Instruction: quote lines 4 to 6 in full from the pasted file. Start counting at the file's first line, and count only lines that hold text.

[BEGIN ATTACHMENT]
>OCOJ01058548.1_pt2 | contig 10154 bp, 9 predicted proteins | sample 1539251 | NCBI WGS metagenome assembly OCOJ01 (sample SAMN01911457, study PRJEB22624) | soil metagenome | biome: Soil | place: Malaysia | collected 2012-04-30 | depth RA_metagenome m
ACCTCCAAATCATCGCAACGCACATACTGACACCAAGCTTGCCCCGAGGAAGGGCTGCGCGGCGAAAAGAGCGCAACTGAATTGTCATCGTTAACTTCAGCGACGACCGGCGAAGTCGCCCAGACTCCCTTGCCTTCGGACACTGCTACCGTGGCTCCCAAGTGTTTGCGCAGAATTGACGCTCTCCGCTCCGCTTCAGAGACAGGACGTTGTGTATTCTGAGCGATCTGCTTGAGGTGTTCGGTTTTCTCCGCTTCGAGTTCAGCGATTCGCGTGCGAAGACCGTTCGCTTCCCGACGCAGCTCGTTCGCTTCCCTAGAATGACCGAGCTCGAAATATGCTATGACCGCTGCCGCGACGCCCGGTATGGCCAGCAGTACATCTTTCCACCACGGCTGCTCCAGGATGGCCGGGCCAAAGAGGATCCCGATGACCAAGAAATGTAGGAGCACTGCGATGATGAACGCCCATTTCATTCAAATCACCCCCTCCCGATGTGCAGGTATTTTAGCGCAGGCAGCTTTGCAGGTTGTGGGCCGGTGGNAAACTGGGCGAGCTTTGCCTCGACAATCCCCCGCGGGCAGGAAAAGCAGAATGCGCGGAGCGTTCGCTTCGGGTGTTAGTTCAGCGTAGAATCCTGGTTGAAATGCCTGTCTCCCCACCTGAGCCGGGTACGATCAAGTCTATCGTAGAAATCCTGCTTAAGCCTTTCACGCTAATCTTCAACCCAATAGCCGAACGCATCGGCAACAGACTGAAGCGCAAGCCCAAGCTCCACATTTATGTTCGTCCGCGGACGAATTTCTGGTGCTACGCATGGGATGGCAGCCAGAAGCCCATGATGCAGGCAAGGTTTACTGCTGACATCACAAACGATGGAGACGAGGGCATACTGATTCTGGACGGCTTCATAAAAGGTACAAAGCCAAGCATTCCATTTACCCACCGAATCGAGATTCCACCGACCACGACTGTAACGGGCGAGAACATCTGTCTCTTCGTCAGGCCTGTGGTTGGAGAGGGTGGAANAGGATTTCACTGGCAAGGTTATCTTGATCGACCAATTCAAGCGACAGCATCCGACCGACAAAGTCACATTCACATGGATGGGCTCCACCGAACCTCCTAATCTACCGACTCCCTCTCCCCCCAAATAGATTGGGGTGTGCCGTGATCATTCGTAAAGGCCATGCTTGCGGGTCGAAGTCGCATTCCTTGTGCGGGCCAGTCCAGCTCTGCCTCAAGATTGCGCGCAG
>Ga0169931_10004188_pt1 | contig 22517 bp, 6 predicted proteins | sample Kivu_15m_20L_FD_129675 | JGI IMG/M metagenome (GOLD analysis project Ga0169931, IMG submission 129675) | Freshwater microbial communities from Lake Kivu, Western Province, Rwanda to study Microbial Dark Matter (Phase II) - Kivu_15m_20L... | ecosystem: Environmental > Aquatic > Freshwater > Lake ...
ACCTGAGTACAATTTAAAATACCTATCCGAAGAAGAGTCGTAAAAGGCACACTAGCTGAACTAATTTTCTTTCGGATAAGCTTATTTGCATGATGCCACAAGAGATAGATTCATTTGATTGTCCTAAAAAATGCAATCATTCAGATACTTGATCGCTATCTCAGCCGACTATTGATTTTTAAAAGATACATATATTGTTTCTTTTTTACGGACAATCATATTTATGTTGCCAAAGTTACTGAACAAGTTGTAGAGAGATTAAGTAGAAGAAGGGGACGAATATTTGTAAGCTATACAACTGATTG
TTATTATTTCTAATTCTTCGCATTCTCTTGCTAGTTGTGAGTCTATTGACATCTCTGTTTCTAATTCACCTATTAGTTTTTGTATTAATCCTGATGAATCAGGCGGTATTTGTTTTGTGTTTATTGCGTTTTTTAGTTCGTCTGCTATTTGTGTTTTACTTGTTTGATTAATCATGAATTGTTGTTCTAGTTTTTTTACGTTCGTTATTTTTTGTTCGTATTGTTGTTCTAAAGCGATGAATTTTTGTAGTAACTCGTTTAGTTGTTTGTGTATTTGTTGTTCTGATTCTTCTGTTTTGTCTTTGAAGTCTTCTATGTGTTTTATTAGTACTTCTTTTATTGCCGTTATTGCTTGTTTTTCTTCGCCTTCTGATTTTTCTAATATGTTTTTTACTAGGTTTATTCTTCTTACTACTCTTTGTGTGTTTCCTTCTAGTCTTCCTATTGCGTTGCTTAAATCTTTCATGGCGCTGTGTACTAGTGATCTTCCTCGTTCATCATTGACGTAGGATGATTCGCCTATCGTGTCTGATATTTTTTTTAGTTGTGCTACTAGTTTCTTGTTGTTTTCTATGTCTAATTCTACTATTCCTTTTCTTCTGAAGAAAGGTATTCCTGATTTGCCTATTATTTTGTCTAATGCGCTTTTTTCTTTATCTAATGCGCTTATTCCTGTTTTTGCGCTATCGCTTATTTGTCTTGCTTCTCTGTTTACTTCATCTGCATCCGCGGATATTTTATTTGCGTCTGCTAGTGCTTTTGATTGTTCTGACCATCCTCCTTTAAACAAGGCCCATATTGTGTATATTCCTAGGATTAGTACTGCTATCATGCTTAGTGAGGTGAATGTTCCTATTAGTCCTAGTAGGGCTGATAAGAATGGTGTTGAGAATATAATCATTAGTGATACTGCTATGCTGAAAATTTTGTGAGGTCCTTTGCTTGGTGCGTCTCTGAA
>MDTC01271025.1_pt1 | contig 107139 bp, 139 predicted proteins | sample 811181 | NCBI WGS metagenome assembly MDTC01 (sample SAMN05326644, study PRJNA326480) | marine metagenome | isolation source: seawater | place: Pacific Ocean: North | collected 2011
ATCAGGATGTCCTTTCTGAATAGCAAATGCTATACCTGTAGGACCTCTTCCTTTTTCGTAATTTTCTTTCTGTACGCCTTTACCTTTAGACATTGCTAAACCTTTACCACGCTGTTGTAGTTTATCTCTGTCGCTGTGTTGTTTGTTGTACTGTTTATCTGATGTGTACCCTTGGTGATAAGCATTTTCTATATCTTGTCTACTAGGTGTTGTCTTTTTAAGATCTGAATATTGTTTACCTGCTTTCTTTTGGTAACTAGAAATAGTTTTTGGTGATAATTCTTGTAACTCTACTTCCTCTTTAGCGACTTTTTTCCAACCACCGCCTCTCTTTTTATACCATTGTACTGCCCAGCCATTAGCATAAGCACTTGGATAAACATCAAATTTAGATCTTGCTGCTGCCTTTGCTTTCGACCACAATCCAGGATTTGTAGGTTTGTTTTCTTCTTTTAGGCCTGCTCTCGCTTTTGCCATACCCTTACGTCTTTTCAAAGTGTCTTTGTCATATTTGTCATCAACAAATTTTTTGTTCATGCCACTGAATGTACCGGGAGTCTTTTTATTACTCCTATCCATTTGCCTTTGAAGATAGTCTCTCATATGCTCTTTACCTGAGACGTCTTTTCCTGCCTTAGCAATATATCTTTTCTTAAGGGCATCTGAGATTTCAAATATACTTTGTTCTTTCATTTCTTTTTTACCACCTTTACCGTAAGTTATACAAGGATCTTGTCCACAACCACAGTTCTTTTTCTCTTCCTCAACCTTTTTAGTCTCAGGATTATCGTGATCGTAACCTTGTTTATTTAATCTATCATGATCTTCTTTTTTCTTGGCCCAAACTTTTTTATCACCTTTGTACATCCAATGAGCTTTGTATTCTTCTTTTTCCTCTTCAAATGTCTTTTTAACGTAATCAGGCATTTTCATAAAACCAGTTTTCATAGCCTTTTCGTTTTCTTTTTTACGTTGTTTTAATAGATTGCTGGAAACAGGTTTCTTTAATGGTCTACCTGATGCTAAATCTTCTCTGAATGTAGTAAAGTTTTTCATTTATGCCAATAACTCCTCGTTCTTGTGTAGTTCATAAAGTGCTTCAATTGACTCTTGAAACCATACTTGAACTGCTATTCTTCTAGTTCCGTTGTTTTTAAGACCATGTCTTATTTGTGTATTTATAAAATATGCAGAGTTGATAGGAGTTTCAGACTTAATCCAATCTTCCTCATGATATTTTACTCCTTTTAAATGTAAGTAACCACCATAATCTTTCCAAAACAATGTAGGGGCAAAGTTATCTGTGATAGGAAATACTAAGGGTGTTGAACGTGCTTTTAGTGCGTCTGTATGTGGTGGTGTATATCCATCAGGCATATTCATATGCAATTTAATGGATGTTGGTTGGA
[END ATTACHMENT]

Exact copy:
ACCTGAGTACAATTTAAAATACCTATCCGAAGAAGAGTCGTAAAAGGCACACTAGCTGAACTAATTTTCTTTCGGATAAGCTTATTTGCATGATGCCACAAGAGATAGATTCATTTGATTGTCCTAAAAAATGCAATCATTCAGATACTTGATCGCTATCTCAGCCGACTATTGATTTTTAAAAGATACATATATTGTTTCTTTTTTACGGACAATCATATTTATGTTGCCAAAGTTACTGAACAAGTTGTAGAGAGATTAAGTAGAAGAAGGGGACGAATATTTGTAAGCTATACAACTGATTG
TTATTATTTCTAATTCTTCGCATTCTCTTGCTAGTTGTGAGTCTATTGACATCTCTGTTTCTAATTCACCTATTAGTTTTTGTATTAATCCTGATGAATCAGGCGGTATTTGTTTTGTGTTTATTGCGTTTTTTAGTTCGTCTGCTATTTGTGTTTTACTTGTTTGATTAATCATGAATTGTTGTTCTAGTTTTTTTACGTTCGTTATTTTTTGTTCGTATTGTTGTTCTAAAGCGATGAATTTTTGTAGTAACTCGTTTAGTTGTTTGTGTATTTGTTGTTCTGATTCTTCTGTTTTGTCTTTGAAGTCTTCTATGTGTTTTATTAGTACTTCTTTTATTGCCGTTATTGCTTGTTTTTCTTCGCCTTCTGATTTTTCTAATATGTTTTTTACTAGGTTTATTCTTCTTACTACTCTTTGTGTGTTTCCTTCTAGTCTTCCTATTGCGTTGCTTAAATCTTTCATGGCGCTGTGTACTAGTGATCTTCCTCGTTCATCATTGACGTAGGATGATTCGCCTATCGTGTCTGATATTTTTTTTAGTTGTGCTACTAGTTTCTTGTTGTTTTCTATGTCTAATTCTACTATTCCTTTTCTTCTGAAGAAAGGTATTCCTGATTTGCCTATTATTTTGTCTAATGCGCTTTTTTCTTTATCTAATGCGCTTATTCCTGTTTTTGCGCTATCGCTTATTTGTCTTGCTTCTCTGTTTACTTCATCTGCATCCGCGGATATTTTATTTGCGTCTGCTAGTGCTTTTGATTGTTCTGACCATCCTCCTTTAAACAAGGCCCATATTGTGTATATTCCTAGGATTAGTACTGCTATCATGCTTAGTGAGGTGAATGTTCCTATTAGTCCTAGTAGGGCTGATAAGAATGGTGTTGAGAATATAATCATTAGTGATACTGCTATGCTGAAAATTTTGTGAGGTCCTTTGCTTGGTGCGTCTCTGAA
>MDTC01271025.1_pt1 | contig 107139 bp, 139 predicted proteins | sample 811181 | NCBI WGS metagenome assembly MDTC01 (sample SAMN05326644, study PRJNA326480) | marine metagenome | isolation source: seawater | place: Pacific Ocean: North | collected 2011